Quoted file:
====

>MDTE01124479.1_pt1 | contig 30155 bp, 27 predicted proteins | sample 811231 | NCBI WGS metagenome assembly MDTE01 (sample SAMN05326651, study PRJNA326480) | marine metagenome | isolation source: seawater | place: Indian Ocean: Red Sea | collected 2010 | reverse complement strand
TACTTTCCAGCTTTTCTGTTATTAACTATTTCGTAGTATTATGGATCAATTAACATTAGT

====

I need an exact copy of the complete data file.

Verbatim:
>MDTE01124479.1_pt1 | contig 30155 bp, 27 predicted proteins | sample 811231 | NCBI WGS metagenome assembly MDTE01 (sample SAMN05326651, study PRJNA326480) | marine metagenome | isolation source: seawater | place: Indian Ocean: Red Sea | collected 2010 | reverse complement strand
TACTTTCCAGCTTTTCTGTTATTAACTATTTCGTAGTATTATGGATCAATTAACATTAGT